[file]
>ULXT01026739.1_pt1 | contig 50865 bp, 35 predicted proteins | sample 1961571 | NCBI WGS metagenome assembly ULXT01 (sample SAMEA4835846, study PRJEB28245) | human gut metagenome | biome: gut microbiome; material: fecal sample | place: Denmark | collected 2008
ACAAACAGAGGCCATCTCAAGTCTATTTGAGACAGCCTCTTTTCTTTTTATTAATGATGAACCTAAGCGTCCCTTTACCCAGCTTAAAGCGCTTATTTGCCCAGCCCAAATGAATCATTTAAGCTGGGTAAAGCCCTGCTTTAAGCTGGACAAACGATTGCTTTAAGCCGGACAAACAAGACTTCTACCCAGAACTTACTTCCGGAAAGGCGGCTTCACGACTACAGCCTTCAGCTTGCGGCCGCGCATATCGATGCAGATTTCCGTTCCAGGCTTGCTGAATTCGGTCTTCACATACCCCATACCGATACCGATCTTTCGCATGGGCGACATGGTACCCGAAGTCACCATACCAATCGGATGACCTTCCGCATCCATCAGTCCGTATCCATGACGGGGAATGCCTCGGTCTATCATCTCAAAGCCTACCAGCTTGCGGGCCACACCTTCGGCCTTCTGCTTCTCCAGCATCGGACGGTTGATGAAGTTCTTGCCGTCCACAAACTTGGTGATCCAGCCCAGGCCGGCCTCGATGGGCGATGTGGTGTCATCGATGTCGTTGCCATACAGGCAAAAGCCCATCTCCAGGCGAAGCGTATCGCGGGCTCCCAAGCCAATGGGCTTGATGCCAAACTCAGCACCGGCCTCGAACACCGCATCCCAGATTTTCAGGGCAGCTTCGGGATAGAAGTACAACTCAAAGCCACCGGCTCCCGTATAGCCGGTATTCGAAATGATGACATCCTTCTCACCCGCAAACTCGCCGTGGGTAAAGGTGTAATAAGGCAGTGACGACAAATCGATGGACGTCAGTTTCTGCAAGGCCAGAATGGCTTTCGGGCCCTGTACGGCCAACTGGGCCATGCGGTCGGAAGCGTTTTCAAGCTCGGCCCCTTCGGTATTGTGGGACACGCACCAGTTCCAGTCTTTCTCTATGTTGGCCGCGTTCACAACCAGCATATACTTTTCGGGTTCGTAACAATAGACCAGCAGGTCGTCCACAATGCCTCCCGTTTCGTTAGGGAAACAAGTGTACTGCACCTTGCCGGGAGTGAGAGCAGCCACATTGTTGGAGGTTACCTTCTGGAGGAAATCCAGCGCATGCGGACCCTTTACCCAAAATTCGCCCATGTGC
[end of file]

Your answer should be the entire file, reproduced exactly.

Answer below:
>ULXT01026739.1_pt1 | contig 50865 bp, 35 predicted proteins | sample 1961571 | NCBI WGS metagenome assembly ULXT01 (sample SAMEA4835846, study PRJEB28245) | human gut metagenome | biome: gut microbiome; material: fecal sample | place: Denmark | collected 2008
ACAAACAGAGGCCATCTCAAGTCTATTTGAGACAGCCTCTTTTCTTTTTATTAATGATGAACCTAAGCGTCCCTTTACCCAGCTTAAAGCGCTTATTTGCCCAGCCCAAATGAATCATTTAAGCTGGGTAAAGCCCTGCTTTAAGCTGGACAAACGATTGCTTTAAGCCGGACAAACAAGACTTCTACCCAGAACTTACTTCCGGAAAGGCGGCTTCACGACTACAGCCTTCAGCTTGCGGCCGCGCATATCGATGCAGATTTCCGTTCCAGGCTTGCTGAATTCGGTCTTCACATACCCCATACCGATACCGATCTTTCGCATGGGCGACATGGTACCCGAAGTCACCATACCAATCGGATGACCTTCCGCATCCATCAGTCCGTATCCATGACGGGGAATGCCTCGGTCTATCATCTCAAAGCCTACCAGCTTGCGGGCCACACCTTCGGCCTTCTGCTTCTCCAGCATCGGACGGTTGATGAAGTTCTTGCCGTCCACAAACTTGGTGATCCAGCCCAGGCCGGCCTCGATGGGCGATGTGGTGTCATCGATGTCGTTGCCATACAGGCAAAAGCCCATCTCCAGGCGAAGCGTATCGCGGGCTCCCAAGCCAATGGGCTTGATGCCAAACTCAGCACCGGCCTCGAACACCGCATCCCAGATTTTCAGGGCAGCTTCGGGATAGAAGTACAACTCAAAGCCACCGGCTCCCGTATAGCCGGTATTCGAAATGATGACATCCTTCTCACCCGCAAACTCGCCGTGGGTAAAGGTGTAATAAGGCAGTGACGACAAATCGATGGACGTCAGTTTCTGCAAGGCCAGAATGGCTTTCGGGCCCTGTACGGCCAACTGGGCCATGCGGTCGGAAGCGTTTTCAAGCTCGGCCCCTTCGGTATTGTGGGACACGCACCAGTTCCAGTCTTTCTCTATGTTGGCCGCGTTCACAACCAGCATATACTTTTCGGGTTCGTAACAATAGACCAGCAGGTCGTCCACAATGCCTCCCGTTTCGTTAGGGAAACAAGTGTACTGCACCTTGCCGGGAGTGAGAGCAGCCACATTGTTGGAGGTTACCTTCTGGAGGAAATCCAGCGCATGCGGACCCTTTACCCAAAATTCGCCCATGTGC